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    Non-native crested wheatgrasses (Agropyron cristatum and A. desertorum) were used historically within the Great Basin for the purpose of competing with weed species and increasing livestock forage. These species continue to be used in some areas, especially after wildfires occurring in low elevation/precipitation, formerly Wyoming big sagebrush (Artemisia tridentata ssp. wyomingensis)/herbaceous communities. Seeding native species in these sites is often unsuccessful, and lack of establishment results in invasion and site dominance by exotic annuals. However, crested wheatgrass often forms dense monocultures that interfere competitively with the establishment of desirable native vegetation and do not provide the plant structure and habitat diversity for wildlife species equivalent to native-dominated sagebrush plant communities.During a 5-year study,we conducted trials to evaluate chemical and mechanical methods for reducing crested wheatgrass and the effectiveness of seeding native species into these sites after crested wheatgrass suppression.We determined that discing treatments were ineffective in reducing crested wheatgrass cover and even increased crested wheatgrass density in some cases.Glyphosate treatments initially reduced crested wheatgrass cover, but weeds increased in many treated plots and seeded species diminished over time as crested wheatgrass recovered.We concluded that, although increases in native species could possibly be obtained by repeating crested wheatgrass control treatments, reducing crested wheatgrass opens a window for invasion by exotic weed species.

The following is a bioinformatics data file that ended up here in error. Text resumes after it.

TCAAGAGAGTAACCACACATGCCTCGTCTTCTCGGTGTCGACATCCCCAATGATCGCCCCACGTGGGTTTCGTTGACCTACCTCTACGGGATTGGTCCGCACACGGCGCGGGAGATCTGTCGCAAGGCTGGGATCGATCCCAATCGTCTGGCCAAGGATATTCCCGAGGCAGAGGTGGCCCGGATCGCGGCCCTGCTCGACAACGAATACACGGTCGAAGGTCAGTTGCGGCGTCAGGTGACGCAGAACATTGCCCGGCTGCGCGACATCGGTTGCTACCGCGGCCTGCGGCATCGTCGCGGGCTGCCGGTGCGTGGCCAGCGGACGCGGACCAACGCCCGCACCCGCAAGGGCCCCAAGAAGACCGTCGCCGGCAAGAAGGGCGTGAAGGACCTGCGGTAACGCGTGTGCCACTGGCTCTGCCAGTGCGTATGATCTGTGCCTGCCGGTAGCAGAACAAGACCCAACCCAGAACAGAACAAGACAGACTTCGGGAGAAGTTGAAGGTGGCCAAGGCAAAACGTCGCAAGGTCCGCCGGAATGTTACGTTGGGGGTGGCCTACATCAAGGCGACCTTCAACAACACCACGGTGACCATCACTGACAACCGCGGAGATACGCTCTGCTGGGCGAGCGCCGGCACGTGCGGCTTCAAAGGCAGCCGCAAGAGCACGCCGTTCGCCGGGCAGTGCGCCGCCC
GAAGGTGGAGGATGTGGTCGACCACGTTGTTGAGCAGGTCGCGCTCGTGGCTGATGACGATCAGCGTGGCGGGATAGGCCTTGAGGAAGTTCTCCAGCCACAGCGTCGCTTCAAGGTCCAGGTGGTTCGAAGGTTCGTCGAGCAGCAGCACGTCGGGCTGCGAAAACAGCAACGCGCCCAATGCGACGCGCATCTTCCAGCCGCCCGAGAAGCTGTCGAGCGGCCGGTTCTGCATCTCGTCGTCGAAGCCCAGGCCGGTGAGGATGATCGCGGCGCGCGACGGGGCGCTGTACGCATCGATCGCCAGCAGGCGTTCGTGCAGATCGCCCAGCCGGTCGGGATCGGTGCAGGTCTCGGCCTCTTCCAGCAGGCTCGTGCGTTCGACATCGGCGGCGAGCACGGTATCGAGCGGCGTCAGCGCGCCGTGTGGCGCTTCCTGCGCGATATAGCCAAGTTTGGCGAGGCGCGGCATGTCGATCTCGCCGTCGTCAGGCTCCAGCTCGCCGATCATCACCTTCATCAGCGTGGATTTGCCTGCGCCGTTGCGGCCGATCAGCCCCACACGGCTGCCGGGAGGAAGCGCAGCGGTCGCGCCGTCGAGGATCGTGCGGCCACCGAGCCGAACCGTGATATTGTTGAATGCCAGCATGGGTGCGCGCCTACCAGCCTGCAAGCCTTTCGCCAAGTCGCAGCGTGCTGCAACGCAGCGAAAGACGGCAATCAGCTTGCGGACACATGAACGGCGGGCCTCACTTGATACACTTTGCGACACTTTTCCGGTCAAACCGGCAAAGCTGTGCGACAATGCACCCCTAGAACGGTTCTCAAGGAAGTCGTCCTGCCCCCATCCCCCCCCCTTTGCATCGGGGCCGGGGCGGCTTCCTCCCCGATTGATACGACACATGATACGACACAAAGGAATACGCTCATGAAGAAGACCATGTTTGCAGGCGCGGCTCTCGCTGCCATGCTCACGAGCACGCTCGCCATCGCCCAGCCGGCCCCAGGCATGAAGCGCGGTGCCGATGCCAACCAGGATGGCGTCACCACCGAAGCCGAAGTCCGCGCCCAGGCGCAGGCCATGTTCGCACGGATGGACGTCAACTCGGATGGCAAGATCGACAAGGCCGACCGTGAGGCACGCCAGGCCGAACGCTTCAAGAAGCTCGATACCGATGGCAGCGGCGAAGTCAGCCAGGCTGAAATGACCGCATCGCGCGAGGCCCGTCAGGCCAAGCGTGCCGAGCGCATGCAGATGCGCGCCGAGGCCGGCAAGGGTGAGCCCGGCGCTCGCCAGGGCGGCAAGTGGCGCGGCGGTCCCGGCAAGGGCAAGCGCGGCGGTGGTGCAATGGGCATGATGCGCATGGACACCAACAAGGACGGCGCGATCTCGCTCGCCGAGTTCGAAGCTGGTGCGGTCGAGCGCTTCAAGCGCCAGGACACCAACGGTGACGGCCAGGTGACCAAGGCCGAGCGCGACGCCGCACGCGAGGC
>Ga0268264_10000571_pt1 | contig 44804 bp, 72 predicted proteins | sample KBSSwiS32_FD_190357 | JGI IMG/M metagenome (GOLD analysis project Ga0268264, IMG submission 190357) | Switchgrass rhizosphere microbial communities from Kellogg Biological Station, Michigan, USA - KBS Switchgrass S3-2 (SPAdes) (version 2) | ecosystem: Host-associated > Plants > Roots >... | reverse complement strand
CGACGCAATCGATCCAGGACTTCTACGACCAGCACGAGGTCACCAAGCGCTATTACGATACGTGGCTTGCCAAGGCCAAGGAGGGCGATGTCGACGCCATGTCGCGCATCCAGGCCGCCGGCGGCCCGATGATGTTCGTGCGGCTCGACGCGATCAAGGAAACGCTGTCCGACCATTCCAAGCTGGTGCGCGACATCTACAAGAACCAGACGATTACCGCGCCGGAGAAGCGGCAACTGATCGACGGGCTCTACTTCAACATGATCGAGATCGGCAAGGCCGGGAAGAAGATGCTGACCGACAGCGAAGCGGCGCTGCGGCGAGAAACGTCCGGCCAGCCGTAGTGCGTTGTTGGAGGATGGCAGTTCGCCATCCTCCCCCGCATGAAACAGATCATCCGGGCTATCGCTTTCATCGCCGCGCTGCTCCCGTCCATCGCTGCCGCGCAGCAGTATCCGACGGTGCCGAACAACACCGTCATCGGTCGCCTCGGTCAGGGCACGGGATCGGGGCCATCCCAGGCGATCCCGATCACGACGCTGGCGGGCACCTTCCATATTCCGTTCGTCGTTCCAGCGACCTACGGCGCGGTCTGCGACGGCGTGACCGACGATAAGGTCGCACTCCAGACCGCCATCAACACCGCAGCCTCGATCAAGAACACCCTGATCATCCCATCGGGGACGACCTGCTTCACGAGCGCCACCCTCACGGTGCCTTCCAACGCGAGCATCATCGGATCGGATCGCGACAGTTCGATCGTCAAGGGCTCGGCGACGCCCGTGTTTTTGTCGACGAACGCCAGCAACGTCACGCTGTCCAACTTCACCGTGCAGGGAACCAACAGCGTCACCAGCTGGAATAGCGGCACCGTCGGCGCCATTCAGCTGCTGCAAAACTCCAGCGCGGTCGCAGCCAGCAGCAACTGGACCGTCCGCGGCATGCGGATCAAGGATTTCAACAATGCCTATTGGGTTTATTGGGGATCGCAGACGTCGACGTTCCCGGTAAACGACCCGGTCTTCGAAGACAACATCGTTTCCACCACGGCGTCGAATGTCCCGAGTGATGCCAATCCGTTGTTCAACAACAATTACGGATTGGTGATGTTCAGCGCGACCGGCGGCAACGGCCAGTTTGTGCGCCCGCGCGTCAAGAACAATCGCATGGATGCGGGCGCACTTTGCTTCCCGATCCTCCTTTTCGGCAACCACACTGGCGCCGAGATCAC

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    McAdoo, J. Kent; Swanson, John C.; Murphy, Peter J.; Shaw, Nancy L. 2016. Evaluating strategies for facilitating native plant establishment in northern Nevada crested wheatgrass seedings. Restoration Ecology. doi: 10.1111/rec.12404.


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    Agropyron cristatum, A. desertorum, assisted succession, exotic weeds, mechanical and chemical treatments, monocultures, revegetation with native species

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